Penn State Health St. Joseph Cancer Center uses genetic evaluation to determine patients’ cancer risk and provide actionable next steps through their Cancer Risk Evaluation Program (CREP).
Marc A. Rovito, MD, medical oncologist- hematologist and medical director of Penn State Health St. Joseph Cancer Center, and Donna Lamp, RN, BSN, CCM, coordinator for the Cancer Risk Evaluation Program at Penn State Health St. Joseph Cancer Center
Patients in central Pennsylvania who have a family history of cancer — roughly 5% to 10% of cancer cases are hereditary — can now benefit from being professionally assessed through Penn State Health St. Joseph Cancer Center’s CREP. If individuals are concerned about their risk of developing breast, ovarian, colorectal or other hereditary cancers, providers through the CREP will provide information, evaluation, genetic counseling and genetic testing, if appropriate, to assist in developing a realistic assessment of a patient’s risk status. The CREP staff works collaboratively with the patient’s physicians to review the patient’s personal cancer risk factors and family history to create a cancer-incidence pedigree (or family tree) and offer recommendations for follow-up.
“It really is a proactive approach to a patient’s cancer risk and ongoing screening plan,” says Donna Lamp, RN, BSN, coordinator for the Cancer Risk Evaluation Program at Penn State Health St. Joseph Cancer Center. “We help them put puzzle pieces together, identify a possible reason why cancers are occurring in their family and inform them about what can be done. We provide a comprehensive risk management plan for those individuals to reduce their risk of cancer or at least to detect cancer at its earliest stage through personalized screening measures.”
Helping Patients Since 2004
The CREP program actually started as a community pilot program in 2004, and the community expressed a return interest. Lamp has been with the program since the beginning, and as the program’s RN coordinator, she primarily performs the risk assessments and constructs the family pedigrees. She has access to a medical geneticist and genetic counselors through Penn State Hershey Cancer Genetics Program.
“We have patients complete a family history form that consists of three generations,” Lamp says. “We ask them to list all of the individuals in their family, even if they are unaffected by cancer. We go as far as first cousins, and even include that next generation of great aunts, uncles and grandparents, because they are recognized as close relatives. We get them to specify age, cancer diagnosis and the type of cancer it was. We ask them to provide as much information as they can.”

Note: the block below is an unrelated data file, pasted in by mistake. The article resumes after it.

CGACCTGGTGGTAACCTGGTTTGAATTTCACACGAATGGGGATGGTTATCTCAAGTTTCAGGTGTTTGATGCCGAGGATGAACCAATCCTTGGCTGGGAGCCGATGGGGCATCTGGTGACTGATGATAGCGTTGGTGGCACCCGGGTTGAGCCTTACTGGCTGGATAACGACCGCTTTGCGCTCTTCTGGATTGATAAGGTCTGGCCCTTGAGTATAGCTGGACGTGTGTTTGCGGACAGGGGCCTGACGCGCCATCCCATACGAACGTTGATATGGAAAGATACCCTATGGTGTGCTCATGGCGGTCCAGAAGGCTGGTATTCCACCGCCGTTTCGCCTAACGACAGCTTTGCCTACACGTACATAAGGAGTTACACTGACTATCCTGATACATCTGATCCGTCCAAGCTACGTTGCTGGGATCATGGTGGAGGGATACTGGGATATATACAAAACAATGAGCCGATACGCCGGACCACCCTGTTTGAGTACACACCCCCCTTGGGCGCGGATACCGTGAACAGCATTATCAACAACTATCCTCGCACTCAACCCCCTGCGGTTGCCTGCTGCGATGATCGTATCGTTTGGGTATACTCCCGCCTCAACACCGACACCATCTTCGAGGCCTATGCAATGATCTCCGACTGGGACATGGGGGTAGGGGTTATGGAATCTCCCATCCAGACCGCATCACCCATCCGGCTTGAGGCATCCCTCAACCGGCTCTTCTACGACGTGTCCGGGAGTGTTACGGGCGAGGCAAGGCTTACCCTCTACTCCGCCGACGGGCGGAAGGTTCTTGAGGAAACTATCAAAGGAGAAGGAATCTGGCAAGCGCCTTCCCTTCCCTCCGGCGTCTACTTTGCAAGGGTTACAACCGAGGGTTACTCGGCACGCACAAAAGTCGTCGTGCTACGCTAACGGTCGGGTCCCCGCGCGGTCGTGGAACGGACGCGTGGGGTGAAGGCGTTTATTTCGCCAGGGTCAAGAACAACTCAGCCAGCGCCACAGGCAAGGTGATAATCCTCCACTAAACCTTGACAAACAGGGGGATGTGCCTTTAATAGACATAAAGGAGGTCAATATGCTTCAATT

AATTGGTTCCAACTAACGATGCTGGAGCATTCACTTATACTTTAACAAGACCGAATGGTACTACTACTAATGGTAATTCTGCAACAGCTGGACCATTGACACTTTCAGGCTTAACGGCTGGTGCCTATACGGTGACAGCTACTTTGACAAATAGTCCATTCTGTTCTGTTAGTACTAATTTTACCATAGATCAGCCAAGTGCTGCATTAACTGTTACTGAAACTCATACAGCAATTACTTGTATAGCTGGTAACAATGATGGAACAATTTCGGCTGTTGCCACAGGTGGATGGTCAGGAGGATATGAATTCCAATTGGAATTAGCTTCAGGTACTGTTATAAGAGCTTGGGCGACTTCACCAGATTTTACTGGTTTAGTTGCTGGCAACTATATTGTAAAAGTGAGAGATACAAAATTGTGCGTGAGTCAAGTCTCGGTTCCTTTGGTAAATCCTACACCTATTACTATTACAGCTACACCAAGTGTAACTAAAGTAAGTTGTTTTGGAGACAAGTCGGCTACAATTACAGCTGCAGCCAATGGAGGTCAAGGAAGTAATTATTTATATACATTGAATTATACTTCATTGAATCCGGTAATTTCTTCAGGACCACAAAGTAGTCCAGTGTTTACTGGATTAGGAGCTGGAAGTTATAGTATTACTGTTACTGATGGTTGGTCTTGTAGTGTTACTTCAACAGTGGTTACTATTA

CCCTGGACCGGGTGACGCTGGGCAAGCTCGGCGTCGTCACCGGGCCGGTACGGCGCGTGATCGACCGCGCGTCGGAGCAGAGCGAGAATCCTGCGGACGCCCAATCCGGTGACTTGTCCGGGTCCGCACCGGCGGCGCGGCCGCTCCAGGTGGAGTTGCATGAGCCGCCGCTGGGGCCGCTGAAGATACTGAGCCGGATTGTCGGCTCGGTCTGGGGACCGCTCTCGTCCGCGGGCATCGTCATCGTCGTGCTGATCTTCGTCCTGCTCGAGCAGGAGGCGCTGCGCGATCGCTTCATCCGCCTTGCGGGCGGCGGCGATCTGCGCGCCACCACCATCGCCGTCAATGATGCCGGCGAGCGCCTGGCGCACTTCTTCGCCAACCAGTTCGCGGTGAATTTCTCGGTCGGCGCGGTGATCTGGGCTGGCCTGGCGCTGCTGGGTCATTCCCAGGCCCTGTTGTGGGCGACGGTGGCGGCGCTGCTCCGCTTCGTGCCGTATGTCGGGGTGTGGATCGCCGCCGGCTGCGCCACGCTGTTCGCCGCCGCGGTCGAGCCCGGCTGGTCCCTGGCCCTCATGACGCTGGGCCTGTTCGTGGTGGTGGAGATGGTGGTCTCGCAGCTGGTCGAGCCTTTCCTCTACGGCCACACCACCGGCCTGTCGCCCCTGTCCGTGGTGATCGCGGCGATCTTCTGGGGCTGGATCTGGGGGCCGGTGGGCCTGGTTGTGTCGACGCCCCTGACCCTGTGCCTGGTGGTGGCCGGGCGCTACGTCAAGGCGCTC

They also look for certain red flags that indicate an elevated cancer risk.
“We look for young onset cancers before age 50 and a pattern of cancers that may be associated with certain hereditary cancer genes,” Lamp says. “We also look for other cancers that may be considered rarer, such as ovarian cancer or pancreatic cancer.”
A Spectrum of Services
For each patient, the CREP’s oncology professionals will:
- Determine a patient’s risk of developing hereditary cancer through a thorough evaluation of lifestyle, medical history and family history.
“We actually construct a three-generational pedigree,” Lamp says. “This is a bird’s eye view of that patient’s family, so it gives us a pretty good idea of the patient’s family cancer risk. We can input the patient’s individual cancer risk factors into a software model. For example, for a woman we may ask, ‘At what age did you have your first child? At what age did you have your first period? Did you ever take any hormones? Do you have dense breast tissue?’”
- Develop a plan for ongoing screening and risk reduction approaches.
- For breast cancer specifically: Assist women in understanding prevention, diagnosis and treatment via current breast health management issues and research studies; help patients understand their personal risk status and if they are at increased risk due to known factors, including hereditary; and provide counseling and access to genetic testing and clinical trials for women at high risk.
- Set in motion a plan for ongoing screening and risk reduction approaches for individuals with hereditary breast, ovarian, or pancreatic syndrome, Lynch syndrome and other known cancer-related genetic syndromes.
The ultimate goal is to provide screening and strategically reduce cancer risk for patients and their families based on family and personal history and through collaboration with medical oncology specialists, surgeons and pathologists, and referral to other healthcare providers as indicated.
The Results of Evaluation
Based on the results of the initial evaluation, providers with the CREP might recommend that a patient have genetic testing done. A blood or saliva test can determine whether the patient carries a hereditary gene mutation that puts them at higher risk of developing cancer. Once a patient’s cancer risks are evaluated, the CREP provider puts together a plan — a series of written recommendations for reducing the patient’s cancer risk. Those may touch on things like diet, exercise, preventive medications, possible risk reduction surgery, and, especially, a schedule for regular checkups and cancer screenings.
“Most often, our patients are not diagnosed with cancer,” Lamp says. “But they are getting a good risk mitigation plan. And with that, we can detect cancer at its earliest stage, making it easier to treat and possibly cure.”
For more information about Penn State Health St. Joseph Cancer Center’s Cancer Risk Evaluation Program, call 610-378-2457 or read thefutureofhealthcare.org/assets/CREP.pdf.